Envy is an enigmatic and powerful story brilliantly told by the talented Kathryn Harrison. It's a story that crept under my skin and stayed there until the final tense pages. It's an extremely sad and dark story. I love the way in which Harrison digs deep and tells us all the flaws and insecurities that rest in the characters. Perhaps I am supposed to feel disgust toward the main character, Will, over his actions, but I actually feel sympathy for him. I can't believe all the horrible things that happened to him. I was in disbelief over the situations of the other characters as well. I'm really fond of character driven novels, and in the end all of the characters do really connect with each other. It really is shocking toward the end when everything is revealed. The Pandora's box of secrets is opened and the truth can no longer hide in the dark any longer. It is extremely painful and heart breaking to learn the truth alongside Will. This is a complex, layered novel, so I'm not really surprised that it got such low reviews. I try to not pay any mind to the reviews and ratings before I read a book, and I'm so happy I gave this book a chance. Kathryn Harrison blew me away with her memoir The Kiss, so I knew that Envy wasn't going to disappoint. I love how she isn't afraid to write about taboo themes or subjects that people would rather ignore or forget. The characters in this novel aren't plain evil or good, just like in real life. Instead, they are complex characters that are illuminated by Harrison's beautiful writing. The past becomes the present when one ignores the past. I think that this is an important message about Envy, one that is often overlooked by many. I was left with many questions once I finished the book, but I was left with a satisfying hope that things were going to work out for Will. It was really hard to put down this novel, and it captivated me from beginning to end. I highly recommend it if you like dramas and novels with psychological insight.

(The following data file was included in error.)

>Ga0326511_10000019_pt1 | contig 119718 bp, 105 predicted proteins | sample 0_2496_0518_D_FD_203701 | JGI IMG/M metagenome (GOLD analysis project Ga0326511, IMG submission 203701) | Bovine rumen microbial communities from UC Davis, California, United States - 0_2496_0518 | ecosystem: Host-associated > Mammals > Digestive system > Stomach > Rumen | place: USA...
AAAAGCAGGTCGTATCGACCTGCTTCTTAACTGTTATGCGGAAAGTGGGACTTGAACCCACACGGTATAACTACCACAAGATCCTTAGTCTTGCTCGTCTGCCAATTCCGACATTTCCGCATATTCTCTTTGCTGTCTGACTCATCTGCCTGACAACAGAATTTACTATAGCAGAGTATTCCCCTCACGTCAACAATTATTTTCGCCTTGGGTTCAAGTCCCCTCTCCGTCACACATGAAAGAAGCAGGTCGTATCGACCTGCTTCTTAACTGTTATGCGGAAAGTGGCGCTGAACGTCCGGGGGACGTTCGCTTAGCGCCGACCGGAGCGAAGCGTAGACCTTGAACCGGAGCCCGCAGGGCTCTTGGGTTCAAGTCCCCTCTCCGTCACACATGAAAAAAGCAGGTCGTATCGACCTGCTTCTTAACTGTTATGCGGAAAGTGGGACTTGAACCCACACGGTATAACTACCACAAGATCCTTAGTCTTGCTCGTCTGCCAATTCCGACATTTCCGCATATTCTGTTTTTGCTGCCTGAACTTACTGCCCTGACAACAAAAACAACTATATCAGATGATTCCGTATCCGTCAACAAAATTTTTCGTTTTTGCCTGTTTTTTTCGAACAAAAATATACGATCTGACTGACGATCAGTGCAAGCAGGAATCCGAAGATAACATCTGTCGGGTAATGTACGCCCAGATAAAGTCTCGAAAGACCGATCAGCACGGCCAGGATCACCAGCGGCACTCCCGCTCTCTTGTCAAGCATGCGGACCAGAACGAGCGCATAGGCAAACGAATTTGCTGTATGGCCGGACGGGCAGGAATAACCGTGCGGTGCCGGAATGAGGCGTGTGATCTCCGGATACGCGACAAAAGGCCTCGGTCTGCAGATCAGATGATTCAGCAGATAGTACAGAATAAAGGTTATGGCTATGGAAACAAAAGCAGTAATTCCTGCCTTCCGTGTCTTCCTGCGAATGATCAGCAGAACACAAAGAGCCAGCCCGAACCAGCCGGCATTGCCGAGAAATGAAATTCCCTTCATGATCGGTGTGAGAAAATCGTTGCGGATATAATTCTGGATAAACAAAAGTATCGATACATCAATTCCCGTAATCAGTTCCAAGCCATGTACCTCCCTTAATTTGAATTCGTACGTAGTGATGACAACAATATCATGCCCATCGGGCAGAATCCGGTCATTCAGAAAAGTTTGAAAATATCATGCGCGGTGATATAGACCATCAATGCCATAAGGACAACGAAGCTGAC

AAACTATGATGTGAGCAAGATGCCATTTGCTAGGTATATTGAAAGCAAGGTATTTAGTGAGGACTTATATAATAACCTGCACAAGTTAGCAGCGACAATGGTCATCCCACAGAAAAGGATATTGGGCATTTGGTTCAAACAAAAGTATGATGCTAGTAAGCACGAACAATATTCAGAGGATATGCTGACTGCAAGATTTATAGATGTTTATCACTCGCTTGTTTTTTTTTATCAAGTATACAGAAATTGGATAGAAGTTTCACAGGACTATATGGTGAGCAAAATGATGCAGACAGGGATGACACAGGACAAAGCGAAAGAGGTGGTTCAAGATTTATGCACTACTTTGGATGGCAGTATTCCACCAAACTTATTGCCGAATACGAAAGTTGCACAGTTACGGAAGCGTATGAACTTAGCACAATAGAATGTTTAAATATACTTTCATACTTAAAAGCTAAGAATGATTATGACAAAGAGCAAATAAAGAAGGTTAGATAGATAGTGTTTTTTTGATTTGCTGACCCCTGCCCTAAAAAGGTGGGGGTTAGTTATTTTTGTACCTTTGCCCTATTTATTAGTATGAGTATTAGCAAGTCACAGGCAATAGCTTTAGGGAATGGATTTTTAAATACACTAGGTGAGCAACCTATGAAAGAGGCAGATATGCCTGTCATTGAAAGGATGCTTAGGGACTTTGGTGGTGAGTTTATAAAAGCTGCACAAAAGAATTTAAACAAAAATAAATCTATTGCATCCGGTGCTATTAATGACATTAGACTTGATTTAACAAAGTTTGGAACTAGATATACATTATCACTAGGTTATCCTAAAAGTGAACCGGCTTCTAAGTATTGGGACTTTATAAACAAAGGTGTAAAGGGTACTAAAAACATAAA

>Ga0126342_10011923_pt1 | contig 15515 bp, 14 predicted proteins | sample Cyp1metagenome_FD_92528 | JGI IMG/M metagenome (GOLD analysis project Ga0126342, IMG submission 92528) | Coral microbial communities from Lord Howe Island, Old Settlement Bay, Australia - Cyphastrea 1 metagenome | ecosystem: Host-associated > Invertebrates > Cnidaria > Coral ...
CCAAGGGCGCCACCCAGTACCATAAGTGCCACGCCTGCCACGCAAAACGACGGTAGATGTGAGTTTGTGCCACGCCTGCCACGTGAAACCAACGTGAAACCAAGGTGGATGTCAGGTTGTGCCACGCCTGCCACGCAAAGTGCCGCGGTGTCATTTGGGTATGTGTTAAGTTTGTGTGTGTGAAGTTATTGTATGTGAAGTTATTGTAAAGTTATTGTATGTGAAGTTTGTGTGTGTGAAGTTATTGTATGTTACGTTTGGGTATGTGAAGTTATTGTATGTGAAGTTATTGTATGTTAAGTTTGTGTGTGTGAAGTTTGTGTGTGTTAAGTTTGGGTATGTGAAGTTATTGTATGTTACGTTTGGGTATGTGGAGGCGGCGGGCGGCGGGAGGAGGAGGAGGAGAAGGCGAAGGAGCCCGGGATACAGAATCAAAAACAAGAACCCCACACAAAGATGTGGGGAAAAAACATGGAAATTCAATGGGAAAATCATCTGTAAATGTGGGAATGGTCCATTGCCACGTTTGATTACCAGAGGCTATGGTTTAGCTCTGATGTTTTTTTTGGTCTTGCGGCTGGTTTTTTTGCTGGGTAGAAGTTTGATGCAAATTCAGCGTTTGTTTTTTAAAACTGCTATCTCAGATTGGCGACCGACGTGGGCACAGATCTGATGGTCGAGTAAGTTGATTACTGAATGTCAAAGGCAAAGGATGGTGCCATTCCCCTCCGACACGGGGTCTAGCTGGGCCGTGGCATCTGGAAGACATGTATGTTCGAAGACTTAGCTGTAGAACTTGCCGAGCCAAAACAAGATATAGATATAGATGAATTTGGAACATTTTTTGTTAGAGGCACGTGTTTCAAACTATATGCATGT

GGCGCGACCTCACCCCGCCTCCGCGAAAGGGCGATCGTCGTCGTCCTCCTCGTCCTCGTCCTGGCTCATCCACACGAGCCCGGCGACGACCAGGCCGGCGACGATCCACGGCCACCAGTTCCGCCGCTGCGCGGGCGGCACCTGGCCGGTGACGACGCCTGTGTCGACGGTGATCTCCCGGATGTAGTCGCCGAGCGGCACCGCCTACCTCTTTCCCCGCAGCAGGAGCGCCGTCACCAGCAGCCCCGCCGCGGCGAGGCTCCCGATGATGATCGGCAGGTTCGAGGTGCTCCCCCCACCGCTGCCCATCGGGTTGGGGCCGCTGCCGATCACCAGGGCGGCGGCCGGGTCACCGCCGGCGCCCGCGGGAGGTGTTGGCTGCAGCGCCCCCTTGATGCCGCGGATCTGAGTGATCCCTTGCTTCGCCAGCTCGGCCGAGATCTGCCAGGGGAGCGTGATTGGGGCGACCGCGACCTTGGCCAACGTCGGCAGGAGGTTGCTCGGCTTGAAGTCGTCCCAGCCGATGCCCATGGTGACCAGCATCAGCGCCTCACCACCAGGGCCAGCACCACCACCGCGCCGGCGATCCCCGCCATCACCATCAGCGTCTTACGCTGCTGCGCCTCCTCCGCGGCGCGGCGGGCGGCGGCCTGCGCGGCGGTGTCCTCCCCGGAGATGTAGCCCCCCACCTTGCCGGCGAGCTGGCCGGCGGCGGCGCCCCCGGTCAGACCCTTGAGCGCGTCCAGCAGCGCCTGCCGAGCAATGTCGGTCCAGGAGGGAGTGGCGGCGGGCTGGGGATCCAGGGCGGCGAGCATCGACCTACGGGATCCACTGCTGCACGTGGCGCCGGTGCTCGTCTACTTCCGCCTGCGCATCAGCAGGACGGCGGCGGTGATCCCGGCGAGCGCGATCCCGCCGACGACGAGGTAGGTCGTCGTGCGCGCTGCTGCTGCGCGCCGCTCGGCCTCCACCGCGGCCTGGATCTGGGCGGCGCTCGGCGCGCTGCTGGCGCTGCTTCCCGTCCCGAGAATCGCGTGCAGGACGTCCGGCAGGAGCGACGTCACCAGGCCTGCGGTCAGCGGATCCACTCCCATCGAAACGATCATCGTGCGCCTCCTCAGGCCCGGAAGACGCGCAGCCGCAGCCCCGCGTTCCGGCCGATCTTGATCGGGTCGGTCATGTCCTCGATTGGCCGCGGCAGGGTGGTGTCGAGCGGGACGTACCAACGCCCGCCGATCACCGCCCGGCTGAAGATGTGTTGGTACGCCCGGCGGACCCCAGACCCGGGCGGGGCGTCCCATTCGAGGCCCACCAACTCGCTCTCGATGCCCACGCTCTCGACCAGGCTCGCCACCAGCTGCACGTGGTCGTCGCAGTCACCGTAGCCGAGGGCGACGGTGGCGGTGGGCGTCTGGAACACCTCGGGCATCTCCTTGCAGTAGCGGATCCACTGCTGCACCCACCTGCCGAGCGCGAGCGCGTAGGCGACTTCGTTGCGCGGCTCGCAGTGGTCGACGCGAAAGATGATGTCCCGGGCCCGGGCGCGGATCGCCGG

Souvy More than 1 year ago